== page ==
Ross Douthat in the NY Times writes, “whatever you see happening in Europe now is just the initial stage of the defining world revolution of the 21st century — the rapid graying of rich countries (and soon, not-so-rich ones) joined to the great migrations from the more youthful regions of the world…. the dilemma of the 21st century isn’t how Earth will feed an ever-growing population, but how the world will deal with a potential mass rebalancing of population via migration, an altered wealth-and-people equilibrium, in a world where technology is making the movement of peoples easier than ever.”
This is the first time that I’ve seen in a major American publication the global migration issues of the 21st Century concisely presented. Let’s break his observation down into several key themes:
“…The movement of peoples easier than ever.” In my post “key driver of global migration: costs have declined,” I cite three drivers over the past 50 years that Paul Collier specified: the costs of international movement; the costs of settlement, and the costs of keeping in touch with the host country. African taxi drivers in Washington DC tell me they routinely back for stretches — their nuclear families live there. Smart phones have accelerated theses trends in the past 15 years.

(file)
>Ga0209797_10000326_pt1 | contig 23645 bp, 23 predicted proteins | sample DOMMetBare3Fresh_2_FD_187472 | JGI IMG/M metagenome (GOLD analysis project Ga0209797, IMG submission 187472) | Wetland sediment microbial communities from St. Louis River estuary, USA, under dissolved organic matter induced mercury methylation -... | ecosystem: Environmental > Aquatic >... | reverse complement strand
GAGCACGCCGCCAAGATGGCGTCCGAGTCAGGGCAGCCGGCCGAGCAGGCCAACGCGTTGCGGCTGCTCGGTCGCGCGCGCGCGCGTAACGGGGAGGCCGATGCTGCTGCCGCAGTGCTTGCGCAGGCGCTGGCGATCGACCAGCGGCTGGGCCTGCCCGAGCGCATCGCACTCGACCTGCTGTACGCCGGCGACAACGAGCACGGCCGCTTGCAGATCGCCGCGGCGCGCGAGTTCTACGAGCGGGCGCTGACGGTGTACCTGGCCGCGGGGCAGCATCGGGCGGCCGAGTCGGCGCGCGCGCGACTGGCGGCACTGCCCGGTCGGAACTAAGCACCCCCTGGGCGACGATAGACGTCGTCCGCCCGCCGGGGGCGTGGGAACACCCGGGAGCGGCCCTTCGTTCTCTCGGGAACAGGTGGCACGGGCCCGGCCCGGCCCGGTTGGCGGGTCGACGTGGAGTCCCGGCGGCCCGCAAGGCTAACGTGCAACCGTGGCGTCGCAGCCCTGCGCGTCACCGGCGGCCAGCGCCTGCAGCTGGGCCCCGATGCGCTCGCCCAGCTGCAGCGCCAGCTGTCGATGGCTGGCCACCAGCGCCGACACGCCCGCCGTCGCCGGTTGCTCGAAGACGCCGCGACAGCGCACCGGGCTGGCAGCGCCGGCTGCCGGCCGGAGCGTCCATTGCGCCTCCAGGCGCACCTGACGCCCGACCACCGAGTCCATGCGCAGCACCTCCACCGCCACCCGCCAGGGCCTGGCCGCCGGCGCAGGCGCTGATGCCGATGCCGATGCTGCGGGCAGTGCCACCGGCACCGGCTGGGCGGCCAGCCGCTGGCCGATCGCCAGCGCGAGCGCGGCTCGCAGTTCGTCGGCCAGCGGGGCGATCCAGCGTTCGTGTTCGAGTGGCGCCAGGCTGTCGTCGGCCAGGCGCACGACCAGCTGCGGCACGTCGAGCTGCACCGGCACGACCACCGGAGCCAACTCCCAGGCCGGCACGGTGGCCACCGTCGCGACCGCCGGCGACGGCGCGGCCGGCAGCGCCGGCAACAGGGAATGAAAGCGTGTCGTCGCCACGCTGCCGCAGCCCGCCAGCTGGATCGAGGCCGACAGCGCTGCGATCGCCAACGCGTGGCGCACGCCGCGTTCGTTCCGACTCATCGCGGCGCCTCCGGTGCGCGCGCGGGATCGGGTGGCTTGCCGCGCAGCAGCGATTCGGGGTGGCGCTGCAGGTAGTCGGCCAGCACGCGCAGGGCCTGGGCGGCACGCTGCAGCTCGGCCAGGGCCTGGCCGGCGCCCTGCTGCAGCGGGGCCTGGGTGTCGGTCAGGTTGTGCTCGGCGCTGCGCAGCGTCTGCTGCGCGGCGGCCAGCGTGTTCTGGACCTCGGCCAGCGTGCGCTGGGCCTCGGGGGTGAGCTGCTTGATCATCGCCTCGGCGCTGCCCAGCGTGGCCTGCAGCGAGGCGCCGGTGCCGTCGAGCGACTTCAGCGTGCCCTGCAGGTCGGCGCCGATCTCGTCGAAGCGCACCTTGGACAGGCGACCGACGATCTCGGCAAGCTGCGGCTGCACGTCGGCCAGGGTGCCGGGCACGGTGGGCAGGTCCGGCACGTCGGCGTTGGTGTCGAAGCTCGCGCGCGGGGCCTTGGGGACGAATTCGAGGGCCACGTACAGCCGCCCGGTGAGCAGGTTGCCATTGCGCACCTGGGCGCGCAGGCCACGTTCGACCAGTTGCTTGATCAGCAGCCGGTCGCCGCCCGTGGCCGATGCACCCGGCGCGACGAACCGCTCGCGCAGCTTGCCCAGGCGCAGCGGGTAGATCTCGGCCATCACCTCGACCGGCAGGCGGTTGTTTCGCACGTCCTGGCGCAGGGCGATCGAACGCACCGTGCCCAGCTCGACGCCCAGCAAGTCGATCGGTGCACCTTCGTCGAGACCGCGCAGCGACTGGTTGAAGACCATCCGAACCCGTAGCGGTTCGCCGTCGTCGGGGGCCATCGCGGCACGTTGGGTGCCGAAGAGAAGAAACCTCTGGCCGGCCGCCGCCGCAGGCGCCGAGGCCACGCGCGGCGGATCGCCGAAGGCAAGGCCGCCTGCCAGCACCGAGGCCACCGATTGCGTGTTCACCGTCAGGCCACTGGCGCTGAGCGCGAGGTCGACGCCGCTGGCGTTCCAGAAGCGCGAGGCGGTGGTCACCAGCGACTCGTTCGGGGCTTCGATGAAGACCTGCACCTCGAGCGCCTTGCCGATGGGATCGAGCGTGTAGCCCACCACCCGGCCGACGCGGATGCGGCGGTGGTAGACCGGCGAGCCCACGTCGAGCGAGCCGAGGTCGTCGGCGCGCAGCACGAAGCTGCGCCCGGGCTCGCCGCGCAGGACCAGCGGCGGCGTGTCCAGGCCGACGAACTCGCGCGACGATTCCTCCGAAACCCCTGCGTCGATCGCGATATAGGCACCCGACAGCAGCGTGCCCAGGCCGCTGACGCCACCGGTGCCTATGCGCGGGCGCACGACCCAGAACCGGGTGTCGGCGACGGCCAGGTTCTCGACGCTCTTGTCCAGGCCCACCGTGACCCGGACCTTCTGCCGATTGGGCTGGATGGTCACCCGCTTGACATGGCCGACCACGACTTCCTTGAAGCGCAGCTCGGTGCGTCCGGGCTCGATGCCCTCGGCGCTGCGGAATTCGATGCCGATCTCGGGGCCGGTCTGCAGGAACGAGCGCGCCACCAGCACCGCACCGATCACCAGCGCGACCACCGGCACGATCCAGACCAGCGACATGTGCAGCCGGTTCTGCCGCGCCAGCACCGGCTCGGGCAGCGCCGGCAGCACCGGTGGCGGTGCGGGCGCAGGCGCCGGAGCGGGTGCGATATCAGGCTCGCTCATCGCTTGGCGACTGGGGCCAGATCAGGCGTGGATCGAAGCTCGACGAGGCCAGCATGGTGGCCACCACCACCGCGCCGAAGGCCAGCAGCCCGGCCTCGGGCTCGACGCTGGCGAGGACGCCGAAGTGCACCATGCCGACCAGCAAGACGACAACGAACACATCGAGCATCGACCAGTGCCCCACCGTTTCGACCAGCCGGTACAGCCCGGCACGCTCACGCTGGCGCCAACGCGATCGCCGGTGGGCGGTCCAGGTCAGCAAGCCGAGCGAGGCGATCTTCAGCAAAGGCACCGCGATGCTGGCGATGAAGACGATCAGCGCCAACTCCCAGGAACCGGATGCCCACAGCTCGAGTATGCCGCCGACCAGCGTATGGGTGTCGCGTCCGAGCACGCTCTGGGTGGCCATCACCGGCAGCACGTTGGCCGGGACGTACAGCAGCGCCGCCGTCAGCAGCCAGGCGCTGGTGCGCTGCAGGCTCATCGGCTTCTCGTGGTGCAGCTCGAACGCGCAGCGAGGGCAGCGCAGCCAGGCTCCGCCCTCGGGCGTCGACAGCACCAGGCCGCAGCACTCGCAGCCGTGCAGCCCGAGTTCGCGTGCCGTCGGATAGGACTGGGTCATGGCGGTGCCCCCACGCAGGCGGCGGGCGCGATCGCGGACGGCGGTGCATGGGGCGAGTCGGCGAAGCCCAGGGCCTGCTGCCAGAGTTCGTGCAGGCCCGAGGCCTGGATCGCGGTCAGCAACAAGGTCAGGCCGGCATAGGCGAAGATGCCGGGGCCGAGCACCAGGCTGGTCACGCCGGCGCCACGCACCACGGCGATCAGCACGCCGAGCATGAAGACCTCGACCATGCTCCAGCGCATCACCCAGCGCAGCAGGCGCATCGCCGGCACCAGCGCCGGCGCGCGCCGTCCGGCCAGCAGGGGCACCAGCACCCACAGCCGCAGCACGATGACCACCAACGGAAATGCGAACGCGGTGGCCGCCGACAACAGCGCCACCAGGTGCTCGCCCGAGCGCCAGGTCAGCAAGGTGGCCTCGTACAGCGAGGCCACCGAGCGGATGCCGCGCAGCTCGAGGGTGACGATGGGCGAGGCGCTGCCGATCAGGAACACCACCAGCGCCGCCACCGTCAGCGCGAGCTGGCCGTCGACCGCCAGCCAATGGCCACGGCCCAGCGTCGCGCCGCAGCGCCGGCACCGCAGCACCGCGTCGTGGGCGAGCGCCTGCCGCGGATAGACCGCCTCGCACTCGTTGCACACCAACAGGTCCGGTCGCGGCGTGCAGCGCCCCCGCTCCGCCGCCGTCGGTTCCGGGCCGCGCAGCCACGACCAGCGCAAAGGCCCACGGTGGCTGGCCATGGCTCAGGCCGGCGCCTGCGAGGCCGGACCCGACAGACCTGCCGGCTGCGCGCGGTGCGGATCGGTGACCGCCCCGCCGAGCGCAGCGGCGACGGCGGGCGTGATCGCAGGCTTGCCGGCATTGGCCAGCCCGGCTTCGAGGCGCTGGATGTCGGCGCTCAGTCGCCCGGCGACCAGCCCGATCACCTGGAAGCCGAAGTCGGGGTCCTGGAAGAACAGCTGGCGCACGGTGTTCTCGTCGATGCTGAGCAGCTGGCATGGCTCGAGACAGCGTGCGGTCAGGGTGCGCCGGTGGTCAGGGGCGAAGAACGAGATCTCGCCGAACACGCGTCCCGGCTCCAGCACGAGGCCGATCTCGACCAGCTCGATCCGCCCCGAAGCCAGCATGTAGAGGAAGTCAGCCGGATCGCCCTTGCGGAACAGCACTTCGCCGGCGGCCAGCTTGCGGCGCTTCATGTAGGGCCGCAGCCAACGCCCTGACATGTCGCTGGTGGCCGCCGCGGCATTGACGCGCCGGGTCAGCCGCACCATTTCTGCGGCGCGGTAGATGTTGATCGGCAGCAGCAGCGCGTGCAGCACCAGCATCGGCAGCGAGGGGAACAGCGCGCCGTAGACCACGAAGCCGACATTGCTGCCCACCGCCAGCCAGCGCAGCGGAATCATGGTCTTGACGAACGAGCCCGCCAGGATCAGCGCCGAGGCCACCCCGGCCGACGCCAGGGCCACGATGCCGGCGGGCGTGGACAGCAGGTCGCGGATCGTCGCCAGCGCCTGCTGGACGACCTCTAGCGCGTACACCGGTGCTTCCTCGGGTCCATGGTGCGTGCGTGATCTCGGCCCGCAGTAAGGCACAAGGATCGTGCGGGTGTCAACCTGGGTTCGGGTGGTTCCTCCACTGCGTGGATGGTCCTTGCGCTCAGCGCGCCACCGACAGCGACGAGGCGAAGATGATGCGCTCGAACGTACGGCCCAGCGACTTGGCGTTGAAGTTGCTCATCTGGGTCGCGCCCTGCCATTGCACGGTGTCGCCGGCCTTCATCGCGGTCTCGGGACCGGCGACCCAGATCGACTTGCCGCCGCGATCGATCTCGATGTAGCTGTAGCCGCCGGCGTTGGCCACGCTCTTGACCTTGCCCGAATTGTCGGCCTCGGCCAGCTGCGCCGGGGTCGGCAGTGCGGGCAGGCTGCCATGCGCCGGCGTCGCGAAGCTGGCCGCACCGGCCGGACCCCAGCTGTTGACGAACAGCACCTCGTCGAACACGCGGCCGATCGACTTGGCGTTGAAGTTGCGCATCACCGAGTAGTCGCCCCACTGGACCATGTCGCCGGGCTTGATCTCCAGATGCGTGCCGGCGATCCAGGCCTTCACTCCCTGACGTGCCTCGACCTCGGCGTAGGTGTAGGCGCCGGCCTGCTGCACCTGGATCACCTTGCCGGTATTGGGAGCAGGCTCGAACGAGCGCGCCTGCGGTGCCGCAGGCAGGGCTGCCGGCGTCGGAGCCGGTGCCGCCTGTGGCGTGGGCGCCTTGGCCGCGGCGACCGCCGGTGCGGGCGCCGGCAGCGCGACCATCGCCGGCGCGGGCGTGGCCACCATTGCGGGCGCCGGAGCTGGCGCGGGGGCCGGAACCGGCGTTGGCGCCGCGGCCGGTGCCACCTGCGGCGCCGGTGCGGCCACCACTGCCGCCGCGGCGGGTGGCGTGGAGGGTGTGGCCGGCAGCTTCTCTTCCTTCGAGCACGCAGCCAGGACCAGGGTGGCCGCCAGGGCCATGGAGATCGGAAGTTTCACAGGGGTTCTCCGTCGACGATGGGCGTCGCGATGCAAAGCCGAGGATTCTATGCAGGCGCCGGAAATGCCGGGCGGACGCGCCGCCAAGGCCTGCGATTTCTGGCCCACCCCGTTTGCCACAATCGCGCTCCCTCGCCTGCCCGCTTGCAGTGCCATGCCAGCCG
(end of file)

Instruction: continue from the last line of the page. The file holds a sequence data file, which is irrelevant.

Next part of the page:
“The rapid graying of rich countries (and soon, not-so-rich ones)”. Most of the word’s population is living in counties where the fertility rate is below replacement (2.1), with India being the most recent major population bloc.
“Potential mass rebalancing of population via migration.” African populations are growing as a vastly greater rate (over 4) than other continents (under 2.1, and 1.5 in the EU). Emigration from Africa has been surging. These are not just poorly skilled refugees. Nigerian immigrants to the U.S. are the most highly educated immigrant group today (go here and here).
One thing that Douthat (and many others) miss is that immigration is not some magic wand to combat the aging crisis. The demographics of migration are more complex. They are multi-generational. Here I note that immigrants to the U.S., having on average aged a bit, are by being in child-bearing age contributing more babies. Thus a 30 year old immigrant family will produce children today who will enter the American workforce in about 2045.